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El Arco: The Iconic Symbol of Los Cabos

April 05, 2022

There it stands at Land’s End, a rock of the ages, a natural sea arch and the unflinching backdrop for more selfies than any other landmark in Los Cabos.

It’s nearly impossible to page through a local lifestyle magazine or scroll through a destination-based website without seeing an image of this distinctive rock formation. Symbolically synonymous with Cabo, the arch is depicted on T-shirts, shot glasses, place mats, towels, even bottles of tequila. Call it a convergence of geology and marketing. According to local writer Chris Sands, the arch is as closely identified with Cabo as the White Cliffs with Dover or the Rock with Gibraltar.

The taffy-colored arch, roughly three stories high, is a splendid example of organic architecture. For all intents and purposes, it marks Land’s End (or Finisterra), the place where the Sea of Cortez meets the Pacific Ocean. The arch and its neighboring granite pinnacles, favored by nesting sea birds, are the terminus of a land mass stretching from Alaska to the southern tip of the 800-mile-long Baja California peninsula.

Here’s a surprising fact: the arch was there before the sea. Roughly 30 million years ago, large-scale tectonic plate shifts began to split the world’s second longest peninsula (behind the Arabian Peninsula) from mainland Mexico. At only 5.3 million years old, the Sea of Cortez is a youngster compared to the arch, which has been carved over the millennia by wind and the same tidal forces that make swimming at Divorce Beach such a dangerous proposition.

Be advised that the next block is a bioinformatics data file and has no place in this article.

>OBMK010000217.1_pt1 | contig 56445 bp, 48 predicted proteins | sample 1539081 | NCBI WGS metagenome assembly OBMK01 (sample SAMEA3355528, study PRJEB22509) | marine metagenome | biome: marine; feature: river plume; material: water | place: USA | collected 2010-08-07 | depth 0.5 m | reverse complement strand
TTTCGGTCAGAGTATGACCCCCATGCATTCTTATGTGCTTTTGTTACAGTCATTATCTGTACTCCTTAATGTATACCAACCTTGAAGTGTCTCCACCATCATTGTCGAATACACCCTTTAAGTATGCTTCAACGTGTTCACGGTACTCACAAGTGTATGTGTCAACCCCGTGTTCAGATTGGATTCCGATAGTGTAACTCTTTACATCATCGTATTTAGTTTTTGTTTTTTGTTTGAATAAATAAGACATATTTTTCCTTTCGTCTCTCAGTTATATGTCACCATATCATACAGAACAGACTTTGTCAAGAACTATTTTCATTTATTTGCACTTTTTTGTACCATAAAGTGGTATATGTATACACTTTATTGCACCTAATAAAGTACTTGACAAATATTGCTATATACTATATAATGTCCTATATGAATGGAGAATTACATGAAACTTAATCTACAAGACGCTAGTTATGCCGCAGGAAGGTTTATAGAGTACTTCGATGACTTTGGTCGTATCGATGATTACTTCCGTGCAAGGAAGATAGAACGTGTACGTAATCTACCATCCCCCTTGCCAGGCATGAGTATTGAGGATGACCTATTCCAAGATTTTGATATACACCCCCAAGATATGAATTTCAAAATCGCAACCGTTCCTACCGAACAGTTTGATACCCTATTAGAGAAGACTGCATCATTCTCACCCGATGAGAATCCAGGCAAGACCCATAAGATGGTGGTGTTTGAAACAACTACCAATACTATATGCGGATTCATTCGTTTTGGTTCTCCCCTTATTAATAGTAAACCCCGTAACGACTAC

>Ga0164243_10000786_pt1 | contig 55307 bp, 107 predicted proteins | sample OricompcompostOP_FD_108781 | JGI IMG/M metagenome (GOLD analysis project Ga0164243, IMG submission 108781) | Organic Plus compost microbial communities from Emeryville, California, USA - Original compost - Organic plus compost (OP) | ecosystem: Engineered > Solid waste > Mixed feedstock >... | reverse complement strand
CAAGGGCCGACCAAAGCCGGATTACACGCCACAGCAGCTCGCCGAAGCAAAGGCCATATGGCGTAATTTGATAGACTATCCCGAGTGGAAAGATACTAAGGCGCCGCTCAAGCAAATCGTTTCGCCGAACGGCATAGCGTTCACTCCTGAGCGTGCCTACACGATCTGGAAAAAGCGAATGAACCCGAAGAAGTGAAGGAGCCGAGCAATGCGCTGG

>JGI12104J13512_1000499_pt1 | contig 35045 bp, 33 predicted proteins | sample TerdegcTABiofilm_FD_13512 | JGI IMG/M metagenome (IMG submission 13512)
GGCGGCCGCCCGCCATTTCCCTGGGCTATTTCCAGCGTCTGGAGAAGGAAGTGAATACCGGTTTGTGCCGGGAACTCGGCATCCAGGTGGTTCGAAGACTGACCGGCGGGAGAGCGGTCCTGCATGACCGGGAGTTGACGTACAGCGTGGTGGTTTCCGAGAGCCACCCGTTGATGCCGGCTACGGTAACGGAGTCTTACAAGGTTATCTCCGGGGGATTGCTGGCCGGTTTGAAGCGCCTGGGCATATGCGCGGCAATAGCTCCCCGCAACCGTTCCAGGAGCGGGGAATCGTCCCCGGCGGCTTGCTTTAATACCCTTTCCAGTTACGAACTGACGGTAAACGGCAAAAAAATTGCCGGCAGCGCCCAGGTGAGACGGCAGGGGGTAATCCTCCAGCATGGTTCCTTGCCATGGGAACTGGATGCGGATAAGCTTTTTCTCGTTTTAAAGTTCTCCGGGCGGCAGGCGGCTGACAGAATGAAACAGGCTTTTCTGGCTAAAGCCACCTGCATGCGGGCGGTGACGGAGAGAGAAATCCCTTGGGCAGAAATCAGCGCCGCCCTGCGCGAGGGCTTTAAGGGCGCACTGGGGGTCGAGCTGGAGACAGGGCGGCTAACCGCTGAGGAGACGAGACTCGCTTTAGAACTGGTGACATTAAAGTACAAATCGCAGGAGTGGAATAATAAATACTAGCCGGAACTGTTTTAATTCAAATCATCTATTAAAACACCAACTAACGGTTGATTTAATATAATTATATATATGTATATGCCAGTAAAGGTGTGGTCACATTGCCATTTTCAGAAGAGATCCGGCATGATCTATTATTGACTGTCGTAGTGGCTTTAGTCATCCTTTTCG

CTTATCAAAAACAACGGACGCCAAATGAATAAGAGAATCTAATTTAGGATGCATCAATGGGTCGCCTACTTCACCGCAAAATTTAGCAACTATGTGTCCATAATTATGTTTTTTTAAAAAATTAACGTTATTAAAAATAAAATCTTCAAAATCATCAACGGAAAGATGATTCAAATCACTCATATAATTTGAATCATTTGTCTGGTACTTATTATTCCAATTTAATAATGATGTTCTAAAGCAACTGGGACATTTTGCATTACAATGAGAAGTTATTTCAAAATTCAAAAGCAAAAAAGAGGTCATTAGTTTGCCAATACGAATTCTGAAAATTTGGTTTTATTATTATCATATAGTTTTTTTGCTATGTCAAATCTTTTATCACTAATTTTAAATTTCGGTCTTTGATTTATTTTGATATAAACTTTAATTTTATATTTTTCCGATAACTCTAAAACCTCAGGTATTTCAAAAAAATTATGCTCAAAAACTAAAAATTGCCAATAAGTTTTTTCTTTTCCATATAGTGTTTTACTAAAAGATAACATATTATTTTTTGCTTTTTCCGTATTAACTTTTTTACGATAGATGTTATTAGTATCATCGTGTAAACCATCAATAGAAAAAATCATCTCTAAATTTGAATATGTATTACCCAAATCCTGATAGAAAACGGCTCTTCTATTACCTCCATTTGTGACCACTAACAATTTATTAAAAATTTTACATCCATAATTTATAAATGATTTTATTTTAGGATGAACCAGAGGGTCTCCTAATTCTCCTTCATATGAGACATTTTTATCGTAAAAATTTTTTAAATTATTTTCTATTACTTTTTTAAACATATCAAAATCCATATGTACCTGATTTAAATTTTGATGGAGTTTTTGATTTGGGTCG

Within a stone’s throw of the Arch of Cabo San Lucas is a colony of sea lions that can be seen basking on a flat, wave-washed rock known as La Lobera (The Rookery). Boats of all kinds—power boats, zodiacs, glass-bottom boats, kayaks and sailboats—bob in the water so the obligatory vacation photos with the arch in the background can be taken.

In addition to whale watching from mid-December through March, the arch is an ideal spot for snorkeling in the bay’s nutrient-rich waters. Resplendent corals and colorful reef dwellers, including angelfish, pufferfish, parrotfish and other marine species, make their home around the arch.

Spanning the dramatic headland at Land’s End, the arch, most beautiful at sunrise and sunset, stands adjacent to Lovers Beach on the calm Sea of Cortes side, with Divorce Beach on the rougher Pacific Ocean side. It’s possible to hike to Lovers Beach for a view of the arch, but the route over Mount Solmar is rocky and perilous. If the stars line up right in October, the sea level drops low enough so that visitors can walk beneath the arch and explore a rarely available beachfront.

While geologists describe Cabo’s iconic landmark as a heavily joint-fractured arch and warn that it is one big storm away from collapsing into the sea, this keyhole to the Pacific has remained intact for 30 million years, and likely will remain so for millions more.

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